By Arré Bench Sep. 28, 2020
The tributes flowed thick and fast on the 113th birth anniversary of Bhagat Singh, one of Indian history’s most loved freedom fighters. However, some observed that there was an irony in a revolutionary like Bhagat Singh, a committed socialist and atheist, being celebrated by the same people who brand students as “anti-national”.
Today marks the 113th birth anniversary of Bhagat Singh, one of Indian history’s most loved freedom fighters. Singh was a revolutionary who fought the British rule in a manner diametrically opposite to Gandhi’s model of peaceful resistance. Singh threw non-lethal bombs in the Central Legislative Assembly as a means of protest, and was eventually hanged by the British Government for assassinating the police officer John Saunders.
His title of “Shaheed” comes from how he went boldly to his martyrdom at the young age of 23. “Inquilab Zindabad”, which means “Long Live the Revolution” was a slogan Singh popularised. The nation paid tribute to Bhagat Singh on his birth anniversary. So did representatives and supporters of the Bharatiya Janata Party-led Indian government, all the way up to Prime Minister Narendra Modi.
मां भारती के वीर सपूत अमर शहीद भगत सिंह की जयंती पर उन्हें कोटि-कोटि नमन। वीरता और पराक्रम की उनकी गाथा देशवासियों को युगों-युगों तक प्रेरित करती रहेगी। pic.twitter.com/LMy2Mlpkol
— Narendra Modi (@narendramodi) September 28, 2020
The admiration for Bhagat Singh was reflected at every level of the BJP hierarchy, with state spokesperson Gaurav Goel calling him “the World’s Greatest Revolutionary”.
— Gaurav Goel (@goelgauravbjp) September 28, 2020
BJP Member of Parliament Gautam Gambhir referred to Bhagat Singh as his idol while posting on Twitter. These were only a few among many, as the tributes for Bhagat Singh continued to pour in from all corners.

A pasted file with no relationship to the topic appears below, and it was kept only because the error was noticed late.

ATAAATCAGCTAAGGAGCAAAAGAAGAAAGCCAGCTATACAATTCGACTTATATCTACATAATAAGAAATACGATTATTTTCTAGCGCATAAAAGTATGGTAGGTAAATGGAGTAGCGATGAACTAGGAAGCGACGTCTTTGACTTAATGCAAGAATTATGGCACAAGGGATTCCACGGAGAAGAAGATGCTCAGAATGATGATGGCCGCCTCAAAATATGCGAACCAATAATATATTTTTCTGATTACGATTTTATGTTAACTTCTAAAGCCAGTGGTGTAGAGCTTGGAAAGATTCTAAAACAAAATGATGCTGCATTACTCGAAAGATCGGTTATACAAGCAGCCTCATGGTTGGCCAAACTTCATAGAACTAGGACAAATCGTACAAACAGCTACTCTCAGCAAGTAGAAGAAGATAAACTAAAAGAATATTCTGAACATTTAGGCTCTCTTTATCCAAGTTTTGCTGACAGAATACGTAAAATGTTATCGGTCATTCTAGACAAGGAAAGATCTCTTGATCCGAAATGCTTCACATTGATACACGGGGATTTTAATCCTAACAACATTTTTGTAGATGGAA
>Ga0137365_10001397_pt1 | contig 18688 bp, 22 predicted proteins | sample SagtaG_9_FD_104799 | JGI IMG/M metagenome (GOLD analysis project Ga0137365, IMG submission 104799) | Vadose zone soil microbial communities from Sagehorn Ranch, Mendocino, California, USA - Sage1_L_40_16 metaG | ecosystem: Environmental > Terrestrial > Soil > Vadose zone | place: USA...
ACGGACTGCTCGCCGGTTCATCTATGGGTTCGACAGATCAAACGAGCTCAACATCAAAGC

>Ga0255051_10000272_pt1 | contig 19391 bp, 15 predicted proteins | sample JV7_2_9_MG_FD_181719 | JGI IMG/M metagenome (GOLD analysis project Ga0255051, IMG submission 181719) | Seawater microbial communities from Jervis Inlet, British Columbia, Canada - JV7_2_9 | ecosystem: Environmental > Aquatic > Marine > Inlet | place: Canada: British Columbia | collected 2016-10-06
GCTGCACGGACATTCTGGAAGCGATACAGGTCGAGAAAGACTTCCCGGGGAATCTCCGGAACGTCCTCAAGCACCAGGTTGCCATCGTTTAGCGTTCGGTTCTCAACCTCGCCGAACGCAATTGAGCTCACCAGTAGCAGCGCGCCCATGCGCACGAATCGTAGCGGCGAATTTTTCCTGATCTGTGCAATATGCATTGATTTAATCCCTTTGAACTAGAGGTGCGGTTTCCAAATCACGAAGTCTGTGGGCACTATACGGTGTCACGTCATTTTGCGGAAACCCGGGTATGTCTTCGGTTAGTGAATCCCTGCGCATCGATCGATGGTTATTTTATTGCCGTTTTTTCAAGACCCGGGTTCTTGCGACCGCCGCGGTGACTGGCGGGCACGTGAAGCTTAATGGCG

— Gautam Gambhir (@GautamGambhir) September 28, 2020
However, some people observed that there was a certain irony in a revolutionary like Bhagat Singh being celebrated by so many people who otherwise speak in support of the establishment. Singh’s ideals, of which we get a glimpse through his writings, reflect a man committed to the ideals of socialism and atheism. Some of his writings were compiled into a book titled “Why I Am an Atheist”, and reveal how some of Bhagat Singh’s beliefs would have put him at odds with the mood of present-day India just as much as the British.
Bhagat Singh was a communist. He wrote articles in Urdu and Punjabi. If alive today, bhakt mandali would have called him ‘anti national’ for his Inquilab Zindabad slogan, Republic would have said he is part of ‘tukde-tukde gang’ and Times Now would have snooped on his WhatsApp.
— Rohini Singh (@rohini_sgh) September 28, 2020
A detailed thread on Twitter cites Bhagat Singh’s own writings and points out how he was firmly opposed to religion, and a reader of the works of Vladimir Lenin, the father of Russian communism.
The man who shook the British crown was born 113 years ago today.
His slogan ‘Inquilab Zindabad’ is an anti-national word today. Bhagat Singh once beautifully explained the real meaning of Inquilab Zindabad to a journalist.
— Advaid അദ്വൈത് (@Advaidism) September 28, 2020
A Congress party worker pointed out the many ways that the current batch of pro-government voices would target Bhagat Singh if he were alive today.
If Bhagat Singh was alive today, he would be in jail under UAPA, his state of Punjab would be called a Terror Hub, paid Media would call him a Jihadi & Bhakts would label him as UrbanNaxal
This is the tragedy of New India. This is why we need Inquilab Zindabad now more than ever
— Srivatsa (@srivatsayb) September 28, 2020
There’s no doubt that Bhagat Singh is an almost legendary figure who inspires Indians even today. But his legacy has become harder to discern as all sides lay claim to it.